Cedars-Sinai reported Monday that the vast majority of patients who visited the hospital's Emergency Department with suspected COVID-19 symptoms, and who were treated and sent home to recuperate, recovered within a week.
None of the patients seen fit to go home died from the virus and fewer than 1% required intensive care, according to the hospital, which published its findings in the Journal of the American College of Emergency Physicians Open.
"When the pandemic began, there was minimal evidence to guide us as to who should be hospitalized and who could be sent home," said Dr. Sam Torbati, co chair and medical director of the Ruth and Harry Roman Emergency Department. "In real time, we began developing our criteria for who needed hospitalization for monitoring, intensive care and who could recover at home. And this study shows our patients received the appropriate level of care."
In the retrospective study, researchers said they looked at the outcomes of 452 patients who sought care at the hospital's Ruth and Harry Roman Emergency Department for COVID-19 symptoms between March 12 and April 6.
"The takeaway for the public is that emergency clinicians can safely and readily identify patients with COVID-19 who are safe for outpatient monitoring," Torbati said. "Those who meet criteria for discharge are at very low risk of getting worse and requiring hospitalization."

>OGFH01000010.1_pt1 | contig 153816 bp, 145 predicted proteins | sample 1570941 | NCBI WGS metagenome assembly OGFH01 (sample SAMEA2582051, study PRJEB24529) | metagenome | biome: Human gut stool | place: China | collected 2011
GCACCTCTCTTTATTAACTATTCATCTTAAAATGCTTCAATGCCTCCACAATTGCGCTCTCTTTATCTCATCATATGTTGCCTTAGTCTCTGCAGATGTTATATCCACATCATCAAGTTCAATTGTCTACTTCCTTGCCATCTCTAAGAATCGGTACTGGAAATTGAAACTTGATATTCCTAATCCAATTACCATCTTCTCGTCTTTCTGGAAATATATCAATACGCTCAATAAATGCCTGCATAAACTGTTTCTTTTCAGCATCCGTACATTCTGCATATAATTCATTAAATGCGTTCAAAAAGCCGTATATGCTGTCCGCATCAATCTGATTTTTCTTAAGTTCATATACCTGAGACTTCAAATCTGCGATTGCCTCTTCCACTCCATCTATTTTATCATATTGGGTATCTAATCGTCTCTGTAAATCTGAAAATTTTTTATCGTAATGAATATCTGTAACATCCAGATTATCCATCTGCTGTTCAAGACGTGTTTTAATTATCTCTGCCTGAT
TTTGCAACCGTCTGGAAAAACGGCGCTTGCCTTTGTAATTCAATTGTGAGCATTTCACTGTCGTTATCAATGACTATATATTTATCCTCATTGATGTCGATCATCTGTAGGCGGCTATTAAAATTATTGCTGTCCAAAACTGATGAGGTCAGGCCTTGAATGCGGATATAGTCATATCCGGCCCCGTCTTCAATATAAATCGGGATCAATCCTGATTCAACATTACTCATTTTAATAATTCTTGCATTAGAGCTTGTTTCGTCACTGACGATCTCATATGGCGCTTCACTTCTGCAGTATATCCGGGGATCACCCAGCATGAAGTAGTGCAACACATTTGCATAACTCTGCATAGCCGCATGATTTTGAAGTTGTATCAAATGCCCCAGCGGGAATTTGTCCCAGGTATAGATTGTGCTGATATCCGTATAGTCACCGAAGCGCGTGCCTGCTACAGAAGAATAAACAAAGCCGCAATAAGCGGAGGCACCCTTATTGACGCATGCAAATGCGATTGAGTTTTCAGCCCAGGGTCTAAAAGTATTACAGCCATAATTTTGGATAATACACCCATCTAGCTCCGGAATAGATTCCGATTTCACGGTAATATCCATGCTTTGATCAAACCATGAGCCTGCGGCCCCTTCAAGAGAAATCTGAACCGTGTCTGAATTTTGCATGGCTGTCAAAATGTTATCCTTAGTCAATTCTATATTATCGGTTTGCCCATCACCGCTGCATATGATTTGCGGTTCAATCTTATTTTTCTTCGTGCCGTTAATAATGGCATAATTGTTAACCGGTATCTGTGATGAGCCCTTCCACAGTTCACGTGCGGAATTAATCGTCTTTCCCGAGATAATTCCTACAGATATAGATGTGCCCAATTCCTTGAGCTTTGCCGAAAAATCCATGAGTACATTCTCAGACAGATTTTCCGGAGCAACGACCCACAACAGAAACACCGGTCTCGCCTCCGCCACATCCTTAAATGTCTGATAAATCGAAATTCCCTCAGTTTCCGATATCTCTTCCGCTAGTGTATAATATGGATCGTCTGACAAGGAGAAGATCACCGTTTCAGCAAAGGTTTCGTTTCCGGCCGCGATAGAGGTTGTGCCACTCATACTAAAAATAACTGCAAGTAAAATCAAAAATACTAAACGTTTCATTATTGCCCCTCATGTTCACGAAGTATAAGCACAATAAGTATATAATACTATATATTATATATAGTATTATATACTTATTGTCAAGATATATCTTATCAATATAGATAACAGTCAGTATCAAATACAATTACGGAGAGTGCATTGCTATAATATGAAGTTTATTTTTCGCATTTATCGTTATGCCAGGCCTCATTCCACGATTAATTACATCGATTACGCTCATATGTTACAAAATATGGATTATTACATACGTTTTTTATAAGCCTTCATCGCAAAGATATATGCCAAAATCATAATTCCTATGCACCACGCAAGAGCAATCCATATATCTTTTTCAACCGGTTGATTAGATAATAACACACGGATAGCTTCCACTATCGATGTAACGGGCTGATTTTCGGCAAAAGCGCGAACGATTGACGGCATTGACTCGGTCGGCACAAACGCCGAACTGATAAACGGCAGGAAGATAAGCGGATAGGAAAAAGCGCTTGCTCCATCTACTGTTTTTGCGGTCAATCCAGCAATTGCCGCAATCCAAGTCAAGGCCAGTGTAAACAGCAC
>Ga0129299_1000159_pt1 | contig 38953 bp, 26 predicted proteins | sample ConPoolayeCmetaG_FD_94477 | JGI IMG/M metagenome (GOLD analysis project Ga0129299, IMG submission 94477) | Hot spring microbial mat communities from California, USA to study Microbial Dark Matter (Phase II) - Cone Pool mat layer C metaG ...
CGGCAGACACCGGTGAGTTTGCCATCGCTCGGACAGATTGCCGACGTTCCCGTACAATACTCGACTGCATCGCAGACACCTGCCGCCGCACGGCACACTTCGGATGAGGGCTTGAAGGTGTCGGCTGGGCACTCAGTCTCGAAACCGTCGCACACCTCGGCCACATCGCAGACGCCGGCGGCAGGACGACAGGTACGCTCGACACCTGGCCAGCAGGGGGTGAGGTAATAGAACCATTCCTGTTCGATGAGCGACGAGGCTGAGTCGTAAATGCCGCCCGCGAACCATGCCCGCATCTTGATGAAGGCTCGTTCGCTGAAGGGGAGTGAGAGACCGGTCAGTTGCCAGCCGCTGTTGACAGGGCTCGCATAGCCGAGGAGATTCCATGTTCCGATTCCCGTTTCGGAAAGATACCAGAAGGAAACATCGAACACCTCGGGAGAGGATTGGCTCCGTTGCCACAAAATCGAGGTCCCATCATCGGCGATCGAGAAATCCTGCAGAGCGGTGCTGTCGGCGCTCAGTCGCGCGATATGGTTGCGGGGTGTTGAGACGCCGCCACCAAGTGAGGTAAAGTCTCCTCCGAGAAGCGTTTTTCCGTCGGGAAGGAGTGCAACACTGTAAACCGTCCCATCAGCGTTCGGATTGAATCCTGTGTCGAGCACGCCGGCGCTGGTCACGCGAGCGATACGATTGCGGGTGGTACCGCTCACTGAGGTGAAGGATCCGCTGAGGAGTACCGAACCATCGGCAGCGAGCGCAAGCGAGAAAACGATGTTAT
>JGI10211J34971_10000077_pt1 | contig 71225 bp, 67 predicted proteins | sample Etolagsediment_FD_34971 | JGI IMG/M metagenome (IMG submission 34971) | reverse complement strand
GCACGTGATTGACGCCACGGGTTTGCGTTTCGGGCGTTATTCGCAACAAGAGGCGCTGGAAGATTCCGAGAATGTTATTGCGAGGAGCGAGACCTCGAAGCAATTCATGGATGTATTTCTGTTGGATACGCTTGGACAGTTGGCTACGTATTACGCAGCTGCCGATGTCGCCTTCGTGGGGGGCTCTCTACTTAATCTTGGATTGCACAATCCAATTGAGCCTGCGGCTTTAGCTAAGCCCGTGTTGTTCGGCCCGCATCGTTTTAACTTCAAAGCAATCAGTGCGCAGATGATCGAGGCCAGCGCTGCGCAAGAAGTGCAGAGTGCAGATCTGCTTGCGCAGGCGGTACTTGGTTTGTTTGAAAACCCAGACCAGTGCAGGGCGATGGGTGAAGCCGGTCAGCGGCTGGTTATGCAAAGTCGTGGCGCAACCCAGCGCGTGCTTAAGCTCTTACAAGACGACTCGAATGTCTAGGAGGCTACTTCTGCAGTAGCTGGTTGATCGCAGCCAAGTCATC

The study showed that the patients, with a median age of 38, had experienced flu-like symptoms two to three days before they went to the emergency department. After being given a comprehensive care plan and then discharged home, it took an average of between five and seven days for patients to recover at home, Cedars-Sinai reported.
"What we learned from the study is that outpatient management is safe for most COVID-19 patients who have normal vital signs and no comorbidities," said Dr. Carl Berdahl, the first author of the study. "However, patients should be instructed to return to the emergency Department for worsening symptoms, including labored breathing."
According to the study, 61% of the patients in the sample had no co-morbidities, or underlying symptoms, and 13% of patients who were sent home came back to the emergency department for additional care. The inpatient admission rate at 30 days was 4%, with fewer than 1% of patients requiring intensive care.